MONDAY, Aug. 2 (HealthDay News) -- What's good for the heart is probably also good for the brain, suggests new research.
People with the highest cardiac output for their body size (cardiac index), meaning those with the greatest blood flow from their heart, tended to have more brain volume, which generally indicates a healthier brain.
In fact, the researchers said that people with the lowest cardiac output showed nearly two more years of brain aging than did those with the highest cardiac output.
What's more, this connection held true even in people who had no known heart disease.
"Those with the lowest cardiac index and the middle group both had smaller brain volumes than those with the highest cardiac index," said the study's lead author, Angela Jefferson, an associate professor of neurology at the Alzheimer's Disease Center at Boston University School of Medicine.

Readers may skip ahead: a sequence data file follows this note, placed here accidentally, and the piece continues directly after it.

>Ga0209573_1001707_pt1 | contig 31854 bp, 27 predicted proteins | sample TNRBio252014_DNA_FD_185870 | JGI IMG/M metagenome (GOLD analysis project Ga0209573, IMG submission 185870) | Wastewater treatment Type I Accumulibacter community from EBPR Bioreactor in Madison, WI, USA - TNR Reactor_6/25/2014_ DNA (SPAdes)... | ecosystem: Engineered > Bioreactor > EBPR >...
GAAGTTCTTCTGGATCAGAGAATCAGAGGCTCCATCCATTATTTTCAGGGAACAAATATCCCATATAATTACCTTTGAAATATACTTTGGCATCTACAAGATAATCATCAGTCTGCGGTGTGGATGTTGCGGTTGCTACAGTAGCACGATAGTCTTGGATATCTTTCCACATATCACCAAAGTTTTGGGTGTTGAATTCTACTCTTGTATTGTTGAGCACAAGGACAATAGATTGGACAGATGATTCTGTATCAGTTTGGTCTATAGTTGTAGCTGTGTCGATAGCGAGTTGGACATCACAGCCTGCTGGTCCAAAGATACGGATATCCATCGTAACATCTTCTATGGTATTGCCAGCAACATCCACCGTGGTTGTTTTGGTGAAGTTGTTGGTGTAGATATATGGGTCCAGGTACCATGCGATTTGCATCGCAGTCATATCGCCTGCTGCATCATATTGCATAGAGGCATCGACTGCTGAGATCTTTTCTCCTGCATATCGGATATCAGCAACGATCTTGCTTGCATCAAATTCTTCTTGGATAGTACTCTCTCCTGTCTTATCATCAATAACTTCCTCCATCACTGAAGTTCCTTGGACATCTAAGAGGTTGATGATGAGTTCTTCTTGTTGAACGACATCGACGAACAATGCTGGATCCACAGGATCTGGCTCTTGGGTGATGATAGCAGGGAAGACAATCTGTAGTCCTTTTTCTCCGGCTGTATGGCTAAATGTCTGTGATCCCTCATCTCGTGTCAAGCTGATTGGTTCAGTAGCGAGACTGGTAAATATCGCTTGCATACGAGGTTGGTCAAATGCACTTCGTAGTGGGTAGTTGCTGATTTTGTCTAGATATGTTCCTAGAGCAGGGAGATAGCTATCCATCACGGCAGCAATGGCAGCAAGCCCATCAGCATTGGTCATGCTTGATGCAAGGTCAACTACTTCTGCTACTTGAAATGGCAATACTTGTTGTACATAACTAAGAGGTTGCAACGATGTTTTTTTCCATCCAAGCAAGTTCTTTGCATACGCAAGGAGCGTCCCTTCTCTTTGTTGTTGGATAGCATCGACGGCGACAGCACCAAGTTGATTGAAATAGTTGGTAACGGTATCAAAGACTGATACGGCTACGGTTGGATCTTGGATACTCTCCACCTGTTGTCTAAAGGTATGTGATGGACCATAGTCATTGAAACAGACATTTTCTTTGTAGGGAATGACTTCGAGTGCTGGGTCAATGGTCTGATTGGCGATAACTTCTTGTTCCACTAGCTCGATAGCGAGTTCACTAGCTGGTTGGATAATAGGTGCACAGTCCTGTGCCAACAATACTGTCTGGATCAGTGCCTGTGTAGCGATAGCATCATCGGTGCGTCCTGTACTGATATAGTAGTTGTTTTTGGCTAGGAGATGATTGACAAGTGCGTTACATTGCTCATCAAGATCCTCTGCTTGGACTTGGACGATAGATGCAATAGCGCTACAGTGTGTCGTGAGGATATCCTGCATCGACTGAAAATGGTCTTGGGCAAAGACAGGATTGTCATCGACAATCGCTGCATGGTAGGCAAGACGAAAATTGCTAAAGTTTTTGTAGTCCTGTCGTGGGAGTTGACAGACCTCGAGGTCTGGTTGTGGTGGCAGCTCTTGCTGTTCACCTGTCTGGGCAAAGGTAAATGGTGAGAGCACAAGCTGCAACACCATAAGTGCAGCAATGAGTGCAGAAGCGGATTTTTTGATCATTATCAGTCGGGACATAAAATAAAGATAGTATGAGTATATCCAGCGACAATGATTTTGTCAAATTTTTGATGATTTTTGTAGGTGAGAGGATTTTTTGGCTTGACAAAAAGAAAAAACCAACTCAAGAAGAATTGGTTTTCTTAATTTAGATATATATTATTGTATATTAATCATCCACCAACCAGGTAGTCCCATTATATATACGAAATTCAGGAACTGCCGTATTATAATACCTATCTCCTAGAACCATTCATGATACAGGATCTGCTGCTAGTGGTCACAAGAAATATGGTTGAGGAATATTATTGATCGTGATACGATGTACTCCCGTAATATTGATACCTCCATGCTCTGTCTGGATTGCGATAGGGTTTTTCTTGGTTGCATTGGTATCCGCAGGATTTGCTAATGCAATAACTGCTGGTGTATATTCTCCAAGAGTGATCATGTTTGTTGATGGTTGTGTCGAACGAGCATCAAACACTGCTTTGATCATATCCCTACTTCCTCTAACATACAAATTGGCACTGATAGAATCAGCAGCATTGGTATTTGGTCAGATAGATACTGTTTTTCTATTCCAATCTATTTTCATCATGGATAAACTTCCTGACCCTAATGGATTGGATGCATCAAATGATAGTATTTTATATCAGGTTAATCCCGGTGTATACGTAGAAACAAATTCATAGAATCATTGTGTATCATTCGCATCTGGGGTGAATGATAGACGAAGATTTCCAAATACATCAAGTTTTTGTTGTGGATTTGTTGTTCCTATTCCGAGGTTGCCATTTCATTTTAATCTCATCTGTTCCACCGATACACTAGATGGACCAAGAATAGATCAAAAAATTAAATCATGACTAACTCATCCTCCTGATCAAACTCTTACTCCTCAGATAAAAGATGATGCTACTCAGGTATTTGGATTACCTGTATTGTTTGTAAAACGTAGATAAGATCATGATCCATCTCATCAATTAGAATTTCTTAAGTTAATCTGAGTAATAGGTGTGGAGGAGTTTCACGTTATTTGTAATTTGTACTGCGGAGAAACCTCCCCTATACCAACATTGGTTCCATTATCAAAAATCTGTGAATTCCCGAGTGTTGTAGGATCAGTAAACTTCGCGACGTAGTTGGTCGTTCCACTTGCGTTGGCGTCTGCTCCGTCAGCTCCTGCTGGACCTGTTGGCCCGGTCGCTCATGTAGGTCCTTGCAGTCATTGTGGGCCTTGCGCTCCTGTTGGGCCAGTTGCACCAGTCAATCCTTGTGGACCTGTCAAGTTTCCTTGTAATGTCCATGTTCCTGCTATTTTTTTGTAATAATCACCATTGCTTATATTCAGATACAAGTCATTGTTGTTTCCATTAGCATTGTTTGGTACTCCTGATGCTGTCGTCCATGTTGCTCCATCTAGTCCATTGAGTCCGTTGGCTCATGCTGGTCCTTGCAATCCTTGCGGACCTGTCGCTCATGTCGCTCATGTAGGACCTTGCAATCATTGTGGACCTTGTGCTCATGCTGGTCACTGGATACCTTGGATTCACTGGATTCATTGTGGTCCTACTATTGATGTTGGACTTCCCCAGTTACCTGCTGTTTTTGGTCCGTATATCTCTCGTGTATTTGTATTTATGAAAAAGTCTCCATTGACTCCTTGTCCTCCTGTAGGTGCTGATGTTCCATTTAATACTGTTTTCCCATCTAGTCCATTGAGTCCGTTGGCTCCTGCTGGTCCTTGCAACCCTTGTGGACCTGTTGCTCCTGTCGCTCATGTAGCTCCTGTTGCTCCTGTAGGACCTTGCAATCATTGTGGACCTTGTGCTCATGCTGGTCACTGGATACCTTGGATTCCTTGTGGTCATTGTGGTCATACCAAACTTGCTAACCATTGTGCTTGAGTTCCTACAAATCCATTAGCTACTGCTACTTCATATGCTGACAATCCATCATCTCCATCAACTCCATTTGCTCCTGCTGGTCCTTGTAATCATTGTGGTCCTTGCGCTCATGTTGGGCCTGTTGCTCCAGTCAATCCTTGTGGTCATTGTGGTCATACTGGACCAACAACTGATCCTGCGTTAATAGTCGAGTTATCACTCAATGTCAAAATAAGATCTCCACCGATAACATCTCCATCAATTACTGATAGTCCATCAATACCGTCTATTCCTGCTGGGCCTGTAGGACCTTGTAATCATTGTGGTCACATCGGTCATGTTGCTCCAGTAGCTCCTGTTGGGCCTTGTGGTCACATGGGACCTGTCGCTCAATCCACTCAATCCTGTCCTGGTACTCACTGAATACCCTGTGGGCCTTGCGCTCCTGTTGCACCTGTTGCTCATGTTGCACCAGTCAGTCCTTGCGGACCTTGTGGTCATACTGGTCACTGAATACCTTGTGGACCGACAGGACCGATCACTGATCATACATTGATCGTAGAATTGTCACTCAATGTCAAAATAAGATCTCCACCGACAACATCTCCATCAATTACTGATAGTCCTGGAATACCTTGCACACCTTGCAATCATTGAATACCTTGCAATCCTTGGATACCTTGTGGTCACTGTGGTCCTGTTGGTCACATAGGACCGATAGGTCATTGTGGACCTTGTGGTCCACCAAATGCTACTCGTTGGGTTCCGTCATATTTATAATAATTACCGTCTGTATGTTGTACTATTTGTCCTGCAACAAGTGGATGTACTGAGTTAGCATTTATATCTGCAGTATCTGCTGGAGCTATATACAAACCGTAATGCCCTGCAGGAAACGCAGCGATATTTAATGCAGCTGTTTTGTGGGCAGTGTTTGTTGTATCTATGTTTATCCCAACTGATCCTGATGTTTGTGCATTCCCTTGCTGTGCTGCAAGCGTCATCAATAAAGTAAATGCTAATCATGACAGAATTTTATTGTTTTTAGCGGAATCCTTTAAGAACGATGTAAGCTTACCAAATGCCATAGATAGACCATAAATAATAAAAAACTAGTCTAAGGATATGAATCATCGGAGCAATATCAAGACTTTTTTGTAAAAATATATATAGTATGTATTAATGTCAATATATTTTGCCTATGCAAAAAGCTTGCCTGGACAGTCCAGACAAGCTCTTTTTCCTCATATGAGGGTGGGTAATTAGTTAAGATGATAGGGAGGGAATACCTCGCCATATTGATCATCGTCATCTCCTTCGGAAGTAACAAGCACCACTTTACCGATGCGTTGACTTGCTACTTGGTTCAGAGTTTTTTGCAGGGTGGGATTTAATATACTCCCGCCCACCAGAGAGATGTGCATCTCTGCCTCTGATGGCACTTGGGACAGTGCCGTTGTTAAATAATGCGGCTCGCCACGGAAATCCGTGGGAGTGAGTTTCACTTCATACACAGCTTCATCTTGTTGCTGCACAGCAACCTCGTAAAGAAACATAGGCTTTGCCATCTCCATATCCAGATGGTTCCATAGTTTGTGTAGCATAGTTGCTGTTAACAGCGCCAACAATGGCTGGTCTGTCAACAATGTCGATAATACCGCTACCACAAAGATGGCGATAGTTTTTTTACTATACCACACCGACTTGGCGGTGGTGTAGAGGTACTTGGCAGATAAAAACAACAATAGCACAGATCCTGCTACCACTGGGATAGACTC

"Our results definitely suggest that cardiac health is related to brain health," she noted.
Results of the study are published in the Aug. 2 online edition of Circulation.
The health of the heart and circulatory system are increasingly being linked to the health of the brain. Poor heart health has been linked to neuropsychological impairments and dementia, according to background information in the study. But, less is known about the brain health of people who don't already have heart problems.
The current study included more than 1,500 people who had participated in the Framingham Offspring Study. Their average age was 61 years, and 54 percent of the study volunteers were women. Anyone with significant cardiovascular problems was excluded from the study.
Ten percent of the study participants were smokers, 9 percent had diabetes and 28 percent had high blood pressure, according to the report.
All of the study volunteers had MRI scans taken of their heart and
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